Adobe Summit, Day 2: Data Isn't Everything

Day two of Adobe Summit focused on going beyond the data—while numbers are undoubtedly important in decision-making processes, taking creative risks and continuously innovating are also essential elements. And an appearance by actor George Clooney only reinforced the idea of bringing creativity to the table.

"As much as our jobs are demanding more and more data, data is really just a piece of the puzzle," said John Mellor, vice president of business development and marketing at Adobe, said during the general session. "Data alone is insufficient…until we can wrap context and meaning around it. It can be sterile; it's not emotional. Our job is to transform that data…into experiences that have meaning."

Mellor noted that using data to convince organizations to make changes is a common practice. But, he went on to say, "it's not that easy—we have to take the data and turn it into stories, because stories evoke emotion, and emotion drives change."

One channel where Adobe is making a push beyond data is email. According to Kristin Naragon, director of email solutions at Adobe, many email marketers struggle to make their emails more relevant, personal, and contextual. Adobe aims to assist email marketers in breaking down the silos between channels and innovate their programs.

"For us, it all starts with data," Naragon said. "We have a really rich relational table database, [and] in that database lives individuals with PII [personally identifiable information]: my home address if I've provided it to the brand, email address, what purchases I may have made, what Web properties I visited of the brand—really any information that is linked to me that I've volunteered to the brand. Sitting right on top of that data is an application that allows the email marketer to tap into that data immediately. They're not tapping into just siloed email data.”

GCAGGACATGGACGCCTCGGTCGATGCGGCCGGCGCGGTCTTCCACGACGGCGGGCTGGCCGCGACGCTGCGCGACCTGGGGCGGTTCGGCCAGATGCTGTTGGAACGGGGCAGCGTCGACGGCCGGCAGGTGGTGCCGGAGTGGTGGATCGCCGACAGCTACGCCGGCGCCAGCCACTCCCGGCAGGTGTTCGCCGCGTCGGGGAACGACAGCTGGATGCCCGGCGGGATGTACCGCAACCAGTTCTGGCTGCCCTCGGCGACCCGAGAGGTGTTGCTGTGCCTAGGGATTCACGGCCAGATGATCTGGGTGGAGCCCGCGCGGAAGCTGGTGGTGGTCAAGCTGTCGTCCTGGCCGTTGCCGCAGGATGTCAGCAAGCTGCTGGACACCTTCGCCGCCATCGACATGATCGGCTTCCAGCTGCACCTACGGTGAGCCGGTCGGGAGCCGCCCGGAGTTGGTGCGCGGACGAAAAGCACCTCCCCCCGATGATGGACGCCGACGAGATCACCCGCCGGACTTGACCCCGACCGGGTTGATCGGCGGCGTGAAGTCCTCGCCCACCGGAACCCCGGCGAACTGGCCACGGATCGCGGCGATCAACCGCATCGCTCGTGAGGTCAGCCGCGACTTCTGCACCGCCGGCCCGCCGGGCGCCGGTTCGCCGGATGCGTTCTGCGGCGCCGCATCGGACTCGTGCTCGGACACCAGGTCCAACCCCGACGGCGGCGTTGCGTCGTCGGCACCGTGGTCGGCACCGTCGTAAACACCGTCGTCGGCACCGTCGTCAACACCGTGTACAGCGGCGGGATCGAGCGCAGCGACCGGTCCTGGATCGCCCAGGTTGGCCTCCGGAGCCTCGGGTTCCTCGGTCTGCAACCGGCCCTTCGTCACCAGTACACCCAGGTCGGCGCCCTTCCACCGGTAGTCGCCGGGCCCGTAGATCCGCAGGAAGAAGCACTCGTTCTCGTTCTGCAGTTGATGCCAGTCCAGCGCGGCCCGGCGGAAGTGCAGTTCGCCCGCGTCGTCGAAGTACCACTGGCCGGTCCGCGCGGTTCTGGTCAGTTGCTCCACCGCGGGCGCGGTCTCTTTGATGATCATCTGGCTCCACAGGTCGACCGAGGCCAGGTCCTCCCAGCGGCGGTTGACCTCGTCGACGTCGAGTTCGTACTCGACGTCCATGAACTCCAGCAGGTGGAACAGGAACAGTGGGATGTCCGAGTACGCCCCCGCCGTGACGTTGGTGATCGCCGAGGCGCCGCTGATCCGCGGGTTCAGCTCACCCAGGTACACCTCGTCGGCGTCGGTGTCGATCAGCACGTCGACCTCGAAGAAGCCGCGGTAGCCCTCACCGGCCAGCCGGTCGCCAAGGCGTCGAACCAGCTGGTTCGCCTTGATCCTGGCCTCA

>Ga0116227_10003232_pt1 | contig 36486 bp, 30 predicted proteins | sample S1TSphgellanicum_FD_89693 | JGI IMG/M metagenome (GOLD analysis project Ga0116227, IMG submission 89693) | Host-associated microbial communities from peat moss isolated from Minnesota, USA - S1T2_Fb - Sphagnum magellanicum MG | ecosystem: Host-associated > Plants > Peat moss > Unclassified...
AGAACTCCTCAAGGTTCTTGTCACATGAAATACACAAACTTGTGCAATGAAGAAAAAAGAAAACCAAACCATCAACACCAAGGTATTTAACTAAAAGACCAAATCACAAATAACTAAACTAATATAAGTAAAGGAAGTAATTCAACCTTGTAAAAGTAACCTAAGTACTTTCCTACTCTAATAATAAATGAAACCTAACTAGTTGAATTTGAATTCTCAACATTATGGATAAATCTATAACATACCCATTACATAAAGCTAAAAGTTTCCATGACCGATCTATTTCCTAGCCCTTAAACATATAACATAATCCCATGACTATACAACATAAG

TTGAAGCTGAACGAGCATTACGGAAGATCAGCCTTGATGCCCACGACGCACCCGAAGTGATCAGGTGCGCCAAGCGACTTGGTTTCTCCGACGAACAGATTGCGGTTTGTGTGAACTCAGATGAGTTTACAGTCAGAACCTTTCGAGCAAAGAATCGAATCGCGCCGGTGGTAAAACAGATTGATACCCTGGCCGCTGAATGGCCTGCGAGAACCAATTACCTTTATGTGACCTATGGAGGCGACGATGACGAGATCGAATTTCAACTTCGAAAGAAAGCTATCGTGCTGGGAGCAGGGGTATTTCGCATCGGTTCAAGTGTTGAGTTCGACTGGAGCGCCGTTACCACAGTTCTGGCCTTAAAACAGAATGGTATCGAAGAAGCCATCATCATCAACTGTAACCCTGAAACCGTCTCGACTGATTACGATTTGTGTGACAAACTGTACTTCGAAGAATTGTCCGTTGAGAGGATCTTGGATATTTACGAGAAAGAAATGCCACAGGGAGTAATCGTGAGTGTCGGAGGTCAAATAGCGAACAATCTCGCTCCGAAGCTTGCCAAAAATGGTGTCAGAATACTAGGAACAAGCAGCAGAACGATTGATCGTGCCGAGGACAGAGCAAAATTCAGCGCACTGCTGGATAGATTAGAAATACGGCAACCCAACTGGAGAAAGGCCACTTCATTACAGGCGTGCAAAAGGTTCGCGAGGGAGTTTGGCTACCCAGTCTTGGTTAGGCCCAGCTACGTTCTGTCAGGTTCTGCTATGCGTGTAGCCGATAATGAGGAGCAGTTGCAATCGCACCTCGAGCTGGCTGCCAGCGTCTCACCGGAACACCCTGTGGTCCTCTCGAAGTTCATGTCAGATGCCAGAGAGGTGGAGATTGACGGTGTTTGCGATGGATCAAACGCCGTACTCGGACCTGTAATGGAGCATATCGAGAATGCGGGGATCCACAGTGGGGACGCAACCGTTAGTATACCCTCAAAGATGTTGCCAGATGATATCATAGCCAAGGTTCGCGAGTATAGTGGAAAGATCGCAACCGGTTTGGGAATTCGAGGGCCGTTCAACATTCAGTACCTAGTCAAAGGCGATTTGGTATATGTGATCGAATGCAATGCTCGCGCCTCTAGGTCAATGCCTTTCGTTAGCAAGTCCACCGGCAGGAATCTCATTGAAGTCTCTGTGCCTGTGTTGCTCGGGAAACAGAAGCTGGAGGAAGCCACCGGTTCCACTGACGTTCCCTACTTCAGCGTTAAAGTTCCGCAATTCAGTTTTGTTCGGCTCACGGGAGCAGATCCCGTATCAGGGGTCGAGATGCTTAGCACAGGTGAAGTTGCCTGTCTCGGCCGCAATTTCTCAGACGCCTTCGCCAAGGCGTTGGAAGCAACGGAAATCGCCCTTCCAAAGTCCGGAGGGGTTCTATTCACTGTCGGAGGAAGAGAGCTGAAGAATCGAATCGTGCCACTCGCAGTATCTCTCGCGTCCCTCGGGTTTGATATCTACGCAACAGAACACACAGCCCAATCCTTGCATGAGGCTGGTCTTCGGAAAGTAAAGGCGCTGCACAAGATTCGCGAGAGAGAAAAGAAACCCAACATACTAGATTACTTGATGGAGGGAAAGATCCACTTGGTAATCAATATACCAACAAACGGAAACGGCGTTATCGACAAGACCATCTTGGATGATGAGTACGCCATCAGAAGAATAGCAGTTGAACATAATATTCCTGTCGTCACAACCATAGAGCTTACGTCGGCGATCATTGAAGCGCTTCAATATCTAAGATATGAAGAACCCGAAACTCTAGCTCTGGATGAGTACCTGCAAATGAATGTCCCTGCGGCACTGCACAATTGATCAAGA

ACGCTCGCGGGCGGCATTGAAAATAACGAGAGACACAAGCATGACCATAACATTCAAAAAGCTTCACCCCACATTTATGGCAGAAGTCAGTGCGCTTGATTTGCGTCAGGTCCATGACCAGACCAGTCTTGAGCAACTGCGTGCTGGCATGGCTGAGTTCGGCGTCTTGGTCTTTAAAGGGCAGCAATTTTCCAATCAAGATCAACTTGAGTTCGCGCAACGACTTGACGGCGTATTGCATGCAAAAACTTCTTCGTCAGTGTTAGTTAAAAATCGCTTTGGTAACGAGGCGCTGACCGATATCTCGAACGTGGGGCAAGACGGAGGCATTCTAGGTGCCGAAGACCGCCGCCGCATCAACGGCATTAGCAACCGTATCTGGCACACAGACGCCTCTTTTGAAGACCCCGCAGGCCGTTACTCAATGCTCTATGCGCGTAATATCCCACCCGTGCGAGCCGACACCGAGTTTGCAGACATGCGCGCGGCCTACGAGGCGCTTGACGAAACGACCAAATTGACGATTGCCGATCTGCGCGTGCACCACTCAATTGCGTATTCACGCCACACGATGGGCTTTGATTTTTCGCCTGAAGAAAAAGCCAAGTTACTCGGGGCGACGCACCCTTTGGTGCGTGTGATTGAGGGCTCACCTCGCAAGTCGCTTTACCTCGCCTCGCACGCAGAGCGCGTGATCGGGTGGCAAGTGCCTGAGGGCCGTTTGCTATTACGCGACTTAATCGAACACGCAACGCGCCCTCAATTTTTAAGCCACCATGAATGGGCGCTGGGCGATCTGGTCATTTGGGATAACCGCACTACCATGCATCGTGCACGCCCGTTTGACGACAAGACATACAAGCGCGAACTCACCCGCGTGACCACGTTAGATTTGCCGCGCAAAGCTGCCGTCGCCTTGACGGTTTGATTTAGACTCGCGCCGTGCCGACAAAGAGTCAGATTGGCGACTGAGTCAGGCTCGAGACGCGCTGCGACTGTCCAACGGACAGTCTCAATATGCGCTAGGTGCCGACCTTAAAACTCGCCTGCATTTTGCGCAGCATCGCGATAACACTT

For Adobe, the goal is to link together its data expertise and its experience with creativity programs. "The real value of Adobe is that, because we are good with design, and because we have that experience in terms of customer experience—that's our core value because we're able to provide that in terms of the visual tooling, and to be able to give that kind of a design edge and advantage to our customers," said Lahary Ravuri, group manager of strategy and product marketing at Adobe.

The most anticipated moment of the day was the appearance by Clooney. While the actor-filmmaker certainly brought his trademark dry humor, he also discussed some interesting examples of innovation in the film industry. The reach of social media and sites such as IMDb and Rotten Tomatoes have made it so that anyone who sees a movie can be a reviewer—a kind of democratization in the industry. While Clooney said that this is "probably helpful in some instances," he noted that "it depends on the film." "Some movies aren't going to have that because they're small, so if a movie comes out in two theaters, you're actually going to need reviewers who've seen it all over the world.”

Clooney also discussed changes in television shows, particularly how television quality has risen in recent years. "For a long period of time, television had its limitations, mostly because of standards and practices," he said. “Shows like The Sopranos and things like that really changed it—and by now, if you look at the stuff that's made not just for television, [but] for Netflix, for whatever it is, the quality is so much better than the quality of most of the films you've seen."

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